The Tennessee Supreme Court unanimously rejected claims Monday that the three-drug combination used to execute killers can cause extreme pain in violation on the Constitution's ban on cruel and unusual punishment.

Lawyers for Abu-Ali Abdur'Rahman (search), who was sentenced to die by lethal injection for the 1986 beating death of a Nashville drug dealer, sought to change the state's death penalty method. Separate appeals to block his execution are pending in federal court.

Like many states, Tennessee uses a three-drug mixture in lethal injections. First, an anesthetic puts the inmate to sleep. The second drug, Pavulon (search), paralyzes the muscle system, and the third, potassium chloride, stops the heart.

The inmate's lawyers argued that the anesthetic could fail to work, and the Pavulon could then mask the signs, leaving the inmate in extreme pain, without the ability to cry out.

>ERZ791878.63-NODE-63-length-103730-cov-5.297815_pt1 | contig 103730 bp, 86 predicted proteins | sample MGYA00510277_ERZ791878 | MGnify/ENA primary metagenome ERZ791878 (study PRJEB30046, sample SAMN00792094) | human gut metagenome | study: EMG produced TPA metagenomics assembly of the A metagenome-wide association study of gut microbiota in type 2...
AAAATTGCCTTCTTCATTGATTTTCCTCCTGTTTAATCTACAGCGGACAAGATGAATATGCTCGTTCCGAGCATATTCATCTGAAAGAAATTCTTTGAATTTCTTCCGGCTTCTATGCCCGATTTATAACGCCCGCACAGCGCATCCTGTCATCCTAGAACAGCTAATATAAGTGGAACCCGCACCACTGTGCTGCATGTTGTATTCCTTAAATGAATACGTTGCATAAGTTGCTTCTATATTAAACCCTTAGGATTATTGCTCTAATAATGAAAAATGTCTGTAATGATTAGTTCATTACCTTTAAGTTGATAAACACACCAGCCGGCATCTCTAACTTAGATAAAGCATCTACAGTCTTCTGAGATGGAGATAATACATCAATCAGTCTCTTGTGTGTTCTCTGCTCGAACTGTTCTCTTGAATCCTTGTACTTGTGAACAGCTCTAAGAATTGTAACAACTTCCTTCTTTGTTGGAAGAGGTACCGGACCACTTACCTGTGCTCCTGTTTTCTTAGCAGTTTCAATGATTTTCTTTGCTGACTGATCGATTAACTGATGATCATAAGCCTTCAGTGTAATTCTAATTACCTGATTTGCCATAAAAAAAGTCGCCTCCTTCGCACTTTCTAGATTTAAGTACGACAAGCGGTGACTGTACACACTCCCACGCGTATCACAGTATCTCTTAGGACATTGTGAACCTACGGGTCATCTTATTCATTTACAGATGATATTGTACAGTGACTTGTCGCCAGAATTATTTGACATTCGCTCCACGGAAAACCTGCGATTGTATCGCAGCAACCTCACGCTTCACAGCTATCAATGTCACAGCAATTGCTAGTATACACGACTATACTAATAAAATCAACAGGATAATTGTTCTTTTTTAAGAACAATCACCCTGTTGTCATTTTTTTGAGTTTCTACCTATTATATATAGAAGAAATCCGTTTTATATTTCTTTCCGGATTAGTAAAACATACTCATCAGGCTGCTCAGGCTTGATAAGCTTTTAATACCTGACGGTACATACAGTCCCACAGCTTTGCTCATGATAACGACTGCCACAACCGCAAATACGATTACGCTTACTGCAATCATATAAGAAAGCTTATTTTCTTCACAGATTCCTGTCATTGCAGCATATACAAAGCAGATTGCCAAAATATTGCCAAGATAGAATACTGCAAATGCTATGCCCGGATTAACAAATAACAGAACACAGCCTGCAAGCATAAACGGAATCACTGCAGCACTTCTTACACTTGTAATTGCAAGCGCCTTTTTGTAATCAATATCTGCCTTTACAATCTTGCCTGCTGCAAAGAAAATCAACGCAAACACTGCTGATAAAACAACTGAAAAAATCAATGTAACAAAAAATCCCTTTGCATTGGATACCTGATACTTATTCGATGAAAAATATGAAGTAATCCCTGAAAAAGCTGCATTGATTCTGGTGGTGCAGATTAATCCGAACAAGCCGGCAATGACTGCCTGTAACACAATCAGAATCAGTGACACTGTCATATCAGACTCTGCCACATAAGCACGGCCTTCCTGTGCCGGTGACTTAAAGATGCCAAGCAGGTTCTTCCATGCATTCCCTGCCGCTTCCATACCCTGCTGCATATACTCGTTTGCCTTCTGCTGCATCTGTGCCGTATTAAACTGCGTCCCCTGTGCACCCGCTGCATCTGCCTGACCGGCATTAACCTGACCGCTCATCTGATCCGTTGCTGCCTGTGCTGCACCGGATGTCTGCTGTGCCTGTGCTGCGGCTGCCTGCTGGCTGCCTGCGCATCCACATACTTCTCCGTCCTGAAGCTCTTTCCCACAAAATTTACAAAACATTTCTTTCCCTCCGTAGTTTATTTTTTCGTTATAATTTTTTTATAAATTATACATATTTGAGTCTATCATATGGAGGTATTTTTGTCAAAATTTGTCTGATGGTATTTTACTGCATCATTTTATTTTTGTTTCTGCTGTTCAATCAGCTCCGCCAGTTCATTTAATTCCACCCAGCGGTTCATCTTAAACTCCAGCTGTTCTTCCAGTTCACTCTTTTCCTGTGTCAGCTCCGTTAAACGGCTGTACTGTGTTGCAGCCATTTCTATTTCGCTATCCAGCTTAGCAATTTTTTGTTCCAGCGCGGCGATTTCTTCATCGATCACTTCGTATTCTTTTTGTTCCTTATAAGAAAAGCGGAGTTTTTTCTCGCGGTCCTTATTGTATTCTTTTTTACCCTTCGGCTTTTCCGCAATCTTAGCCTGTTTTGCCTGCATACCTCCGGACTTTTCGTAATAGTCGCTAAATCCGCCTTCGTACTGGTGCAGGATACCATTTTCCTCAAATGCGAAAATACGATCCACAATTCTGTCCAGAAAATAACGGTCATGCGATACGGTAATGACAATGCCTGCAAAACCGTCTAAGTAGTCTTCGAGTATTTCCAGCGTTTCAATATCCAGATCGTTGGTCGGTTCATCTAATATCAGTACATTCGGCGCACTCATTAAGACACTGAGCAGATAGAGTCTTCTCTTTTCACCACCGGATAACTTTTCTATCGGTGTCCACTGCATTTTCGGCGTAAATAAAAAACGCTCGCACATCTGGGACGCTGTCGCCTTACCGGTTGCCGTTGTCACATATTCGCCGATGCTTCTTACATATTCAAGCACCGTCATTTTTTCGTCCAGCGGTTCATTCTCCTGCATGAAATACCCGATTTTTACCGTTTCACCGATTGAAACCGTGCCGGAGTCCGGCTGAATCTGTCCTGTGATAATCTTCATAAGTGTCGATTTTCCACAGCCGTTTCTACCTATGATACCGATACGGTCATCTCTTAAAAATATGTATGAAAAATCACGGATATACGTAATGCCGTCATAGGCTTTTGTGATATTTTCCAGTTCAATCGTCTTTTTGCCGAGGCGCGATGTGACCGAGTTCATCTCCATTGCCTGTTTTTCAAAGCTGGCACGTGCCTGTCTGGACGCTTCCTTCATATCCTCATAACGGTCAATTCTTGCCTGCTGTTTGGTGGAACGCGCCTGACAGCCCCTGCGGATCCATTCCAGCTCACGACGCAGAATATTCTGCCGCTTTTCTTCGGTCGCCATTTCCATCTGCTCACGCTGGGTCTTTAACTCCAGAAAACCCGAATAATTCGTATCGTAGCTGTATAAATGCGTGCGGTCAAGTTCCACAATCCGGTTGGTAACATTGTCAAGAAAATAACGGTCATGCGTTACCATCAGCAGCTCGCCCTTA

Lawyers for the state of Tennessee said that inmates are unconscious in seconds and die painlessly within five minutes.

The procedure has been used only once in Tennessee, when Robert Glen Coe (search) was executed in 2000. It was the state's first execution in 45 years.

Of the 38 states that have death penalty statutes, lethal injection is an option in every one except Nebraska.

A similar case is pending before the Kentucky Supreme Court, and doctors questioned the use of Pavulon earlier this year when Connecticut performed the first execution in New England in 45 years.